Evidence of soluble microbial products accelerating chloramine decay in nitrifying bulk water samples
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The discovery of a microbially derived soluble product that accelerates chloramine decay is described. Nitrifying bacteria are believed to be wholly responsible for rapid chloramine loss in drinking water systems. However, a recent investigation showed that an unidentified soluble agent significantly accelerated chloramine decay. The agent was suspected to be either natural organic matter (NOM) or soluble microbial products (SMPs). A laboratory scale reactor was fed chloraminated reverse osmosis (RO) treated water to eliminate the interference from NOM. Once nitrification had set in, experiments were conducted on the reactor and feed waters to determine the identity of the component. The study showed the presence of SMPs released by microbes in severely nitrified waters. Further experiments proved that the SMPs significantly accelerated chloramine decay, probably through catalytic reaction. Moreover, application of common protein denaturing techniques stopped the reaction implying that the compound responsible was likely to be a protein. This significant finding will pave the way for better control of chloramine in the distribution systems.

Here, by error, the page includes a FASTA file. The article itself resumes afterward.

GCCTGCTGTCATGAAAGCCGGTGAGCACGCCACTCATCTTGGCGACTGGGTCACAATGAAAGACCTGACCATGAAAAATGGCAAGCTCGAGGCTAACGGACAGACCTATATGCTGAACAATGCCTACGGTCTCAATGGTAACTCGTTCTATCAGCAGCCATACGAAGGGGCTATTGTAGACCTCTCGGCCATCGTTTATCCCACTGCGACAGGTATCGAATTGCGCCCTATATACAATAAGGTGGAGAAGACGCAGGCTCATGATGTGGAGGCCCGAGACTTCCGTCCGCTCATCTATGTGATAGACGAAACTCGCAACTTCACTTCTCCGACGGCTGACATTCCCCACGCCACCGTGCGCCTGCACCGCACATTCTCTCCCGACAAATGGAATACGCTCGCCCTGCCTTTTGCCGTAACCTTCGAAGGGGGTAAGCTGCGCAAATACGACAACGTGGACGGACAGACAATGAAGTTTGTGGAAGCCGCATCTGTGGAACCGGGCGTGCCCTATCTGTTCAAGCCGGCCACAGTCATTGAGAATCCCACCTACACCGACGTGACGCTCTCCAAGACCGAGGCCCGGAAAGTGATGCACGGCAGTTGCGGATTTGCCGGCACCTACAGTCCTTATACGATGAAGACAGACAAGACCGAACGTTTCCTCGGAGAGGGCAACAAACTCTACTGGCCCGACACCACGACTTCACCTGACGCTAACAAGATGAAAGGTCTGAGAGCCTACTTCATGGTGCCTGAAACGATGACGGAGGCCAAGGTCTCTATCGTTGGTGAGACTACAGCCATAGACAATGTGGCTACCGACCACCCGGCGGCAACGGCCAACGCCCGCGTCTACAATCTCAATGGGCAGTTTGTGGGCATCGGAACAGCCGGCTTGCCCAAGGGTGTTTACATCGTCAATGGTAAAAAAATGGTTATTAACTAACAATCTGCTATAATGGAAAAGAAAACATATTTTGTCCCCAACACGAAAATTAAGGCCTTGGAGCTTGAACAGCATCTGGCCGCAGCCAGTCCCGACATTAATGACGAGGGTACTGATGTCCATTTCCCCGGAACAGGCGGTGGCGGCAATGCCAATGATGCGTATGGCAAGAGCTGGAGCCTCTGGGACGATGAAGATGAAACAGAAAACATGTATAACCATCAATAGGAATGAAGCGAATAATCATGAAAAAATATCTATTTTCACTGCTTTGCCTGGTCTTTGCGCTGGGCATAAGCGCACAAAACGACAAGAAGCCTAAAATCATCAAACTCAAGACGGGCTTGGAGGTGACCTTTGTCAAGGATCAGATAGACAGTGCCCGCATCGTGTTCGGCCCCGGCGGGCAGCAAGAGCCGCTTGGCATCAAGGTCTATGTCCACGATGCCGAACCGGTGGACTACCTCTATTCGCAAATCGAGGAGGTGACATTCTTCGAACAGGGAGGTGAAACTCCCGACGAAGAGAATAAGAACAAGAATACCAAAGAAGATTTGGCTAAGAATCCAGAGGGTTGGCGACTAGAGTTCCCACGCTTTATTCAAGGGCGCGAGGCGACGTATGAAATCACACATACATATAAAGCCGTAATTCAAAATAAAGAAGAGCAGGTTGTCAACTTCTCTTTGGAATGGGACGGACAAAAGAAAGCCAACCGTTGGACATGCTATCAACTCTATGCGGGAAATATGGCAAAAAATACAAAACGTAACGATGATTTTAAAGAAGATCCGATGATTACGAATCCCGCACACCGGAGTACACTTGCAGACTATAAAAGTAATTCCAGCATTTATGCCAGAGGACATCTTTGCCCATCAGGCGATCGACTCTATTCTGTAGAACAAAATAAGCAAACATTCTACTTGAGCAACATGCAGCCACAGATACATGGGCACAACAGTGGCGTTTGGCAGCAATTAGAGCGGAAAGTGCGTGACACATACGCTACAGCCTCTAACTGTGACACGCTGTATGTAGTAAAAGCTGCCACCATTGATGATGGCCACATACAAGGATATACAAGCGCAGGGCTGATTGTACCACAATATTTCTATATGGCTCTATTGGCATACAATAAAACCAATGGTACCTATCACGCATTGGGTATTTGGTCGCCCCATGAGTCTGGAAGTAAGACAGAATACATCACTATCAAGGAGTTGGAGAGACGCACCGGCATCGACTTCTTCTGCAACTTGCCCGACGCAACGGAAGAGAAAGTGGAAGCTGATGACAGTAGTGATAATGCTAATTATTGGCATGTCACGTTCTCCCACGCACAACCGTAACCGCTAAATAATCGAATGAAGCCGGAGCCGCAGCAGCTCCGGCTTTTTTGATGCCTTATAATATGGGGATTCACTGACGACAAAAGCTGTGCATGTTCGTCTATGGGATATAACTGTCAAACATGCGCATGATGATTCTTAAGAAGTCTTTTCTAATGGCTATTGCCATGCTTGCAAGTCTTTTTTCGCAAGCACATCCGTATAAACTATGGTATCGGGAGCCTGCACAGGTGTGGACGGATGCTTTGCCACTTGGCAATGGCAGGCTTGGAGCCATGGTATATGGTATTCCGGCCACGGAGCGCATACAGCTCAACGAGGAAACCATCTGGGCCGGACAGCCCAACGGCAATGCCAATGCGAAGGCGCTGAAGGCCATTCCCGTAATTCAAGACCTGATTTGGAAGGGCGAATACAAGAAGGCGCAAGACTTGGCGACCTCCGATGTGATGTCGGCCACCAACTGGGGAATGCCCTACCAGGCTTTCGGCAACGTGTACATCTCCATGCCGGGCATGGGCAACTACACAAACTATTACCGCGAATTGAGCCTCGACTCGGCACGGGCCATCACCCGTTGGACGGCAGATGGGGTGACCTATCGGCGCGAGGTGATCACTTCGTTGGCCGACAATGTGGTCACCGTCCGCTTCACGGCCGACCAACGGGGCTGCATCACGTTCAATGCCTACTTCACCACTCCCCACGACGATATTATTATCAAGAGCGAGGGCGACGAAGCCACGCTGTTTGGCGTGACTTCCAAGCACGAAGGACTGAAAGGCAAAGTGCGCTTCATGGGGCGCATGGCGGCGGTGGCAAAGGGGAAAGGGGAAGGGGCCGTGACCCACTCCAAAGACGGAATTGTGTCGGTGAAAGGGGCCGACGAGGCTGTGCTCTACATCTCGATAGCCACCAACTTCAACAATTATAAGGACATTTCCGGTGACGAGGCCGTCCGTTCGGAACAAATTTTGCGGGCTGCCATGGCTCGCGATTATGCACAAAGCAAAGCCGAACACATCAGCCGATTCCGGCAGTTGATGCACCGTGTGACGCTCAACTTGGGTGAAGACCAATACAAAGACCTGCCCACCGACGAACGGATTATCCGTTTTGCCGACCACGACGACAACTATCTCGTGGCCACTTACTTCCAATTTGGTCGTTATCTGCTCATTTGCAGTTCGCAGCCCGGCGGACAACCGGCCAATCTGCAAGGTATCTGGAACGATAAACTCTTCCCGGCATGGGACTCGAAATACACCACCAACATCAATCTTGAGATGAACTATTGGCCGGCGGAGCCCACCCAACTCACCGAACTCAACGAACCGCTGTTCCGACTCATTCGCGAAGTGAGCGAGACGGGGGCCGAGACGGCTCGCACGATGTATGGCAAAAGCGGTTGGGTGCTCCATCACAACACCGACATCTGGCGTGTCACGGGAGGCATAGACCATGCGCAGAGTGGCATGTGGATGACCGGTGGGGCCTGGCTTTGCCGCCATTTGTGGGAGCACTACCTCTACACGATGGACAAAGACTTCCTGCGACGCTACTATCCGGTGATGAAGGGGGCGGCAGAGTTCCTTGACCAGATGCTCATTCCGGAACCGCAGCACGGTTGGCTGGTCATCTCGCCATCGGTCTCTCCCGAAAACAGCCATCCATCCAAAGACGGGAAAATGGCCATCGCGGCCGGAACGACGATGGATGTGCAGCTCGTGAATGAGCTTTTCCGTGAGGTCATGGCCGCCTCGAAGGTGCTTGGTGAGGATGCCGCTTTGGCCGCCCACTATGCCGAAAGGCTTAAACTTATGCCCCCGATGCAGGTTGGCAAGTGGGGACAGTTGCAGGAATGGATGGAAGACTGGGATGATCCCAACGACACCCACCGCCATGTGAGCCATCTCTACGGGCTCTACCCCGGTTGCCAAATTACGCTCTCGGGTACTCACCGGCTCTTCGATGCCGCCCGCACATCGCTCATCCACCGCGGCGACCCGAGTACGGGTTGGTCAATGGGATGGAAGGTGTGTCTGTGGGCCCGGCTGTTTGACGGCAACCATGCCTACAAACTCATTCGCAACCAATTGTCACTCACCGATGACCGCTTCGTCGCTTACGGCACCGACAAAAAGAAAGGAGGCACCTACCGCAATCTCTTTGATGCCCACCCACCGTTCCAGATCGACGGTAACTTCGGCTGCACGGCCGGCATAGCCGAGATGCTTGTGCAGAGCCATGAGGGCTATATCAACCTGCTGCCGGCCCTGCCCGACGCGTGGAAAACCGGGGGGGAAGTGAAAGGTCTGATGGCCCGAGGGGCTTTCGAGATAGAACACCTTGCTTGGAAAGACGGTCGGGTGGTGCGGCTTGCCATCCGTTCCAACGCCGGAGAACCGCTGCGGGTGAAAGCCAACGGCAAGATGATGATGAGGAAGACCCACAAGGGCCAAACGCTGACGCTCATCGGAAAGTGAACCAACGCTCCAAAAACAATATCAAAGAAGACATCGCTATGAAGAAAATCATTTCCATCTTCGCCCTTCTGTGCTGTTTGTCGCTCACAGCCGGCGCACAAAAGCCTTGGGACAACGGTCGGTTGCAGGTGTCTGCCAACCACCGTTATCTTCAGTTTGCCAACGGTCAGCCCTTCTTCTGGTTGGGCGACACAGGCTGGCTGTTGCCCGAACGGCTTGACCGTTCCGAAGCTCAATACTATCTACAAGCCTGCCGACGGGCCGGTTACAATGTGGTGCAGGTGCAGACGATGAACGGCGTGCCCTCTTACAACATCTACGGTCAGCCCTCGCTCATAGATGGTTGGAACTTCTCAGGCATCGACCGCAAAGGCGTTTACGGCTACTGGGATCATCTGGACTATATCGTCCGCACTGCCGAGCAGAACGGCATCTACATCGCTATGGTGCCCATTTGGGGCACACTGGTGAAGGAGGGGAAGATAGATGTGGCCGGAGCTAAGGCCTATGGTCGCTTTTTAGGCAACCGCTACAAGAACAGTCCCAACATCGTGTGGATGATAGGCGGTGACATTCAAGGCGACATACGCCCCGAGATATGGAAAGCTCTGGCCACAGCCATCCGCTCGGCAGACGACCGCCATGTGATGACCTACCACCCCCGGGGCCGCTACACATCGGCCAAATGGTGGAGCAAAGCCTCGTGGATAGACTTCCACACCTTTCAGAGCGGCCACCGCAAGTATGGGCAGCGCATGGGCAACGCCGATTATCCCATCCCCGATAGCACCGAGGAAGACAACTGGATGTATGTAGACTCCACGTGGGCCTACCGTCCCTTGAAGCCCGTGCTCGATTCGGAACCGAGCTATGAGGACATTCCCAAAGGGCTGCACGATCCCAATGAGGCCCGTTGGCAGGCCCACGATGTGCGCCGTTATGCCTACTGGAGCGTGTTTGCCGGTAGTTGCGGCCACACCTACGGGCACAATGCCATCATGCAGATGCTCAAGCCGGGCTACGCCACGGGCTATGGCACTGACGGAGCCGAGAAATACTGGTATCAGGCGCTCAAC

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Sathasivan, Arumugam; Bal Krishna, K (2012)Traditionally it is believed that nitrification was solely responsible for the widely observed chloramine loss under nitrifying conditions. On the contrary, recent results have shown that an unidentified agent (soluble ...
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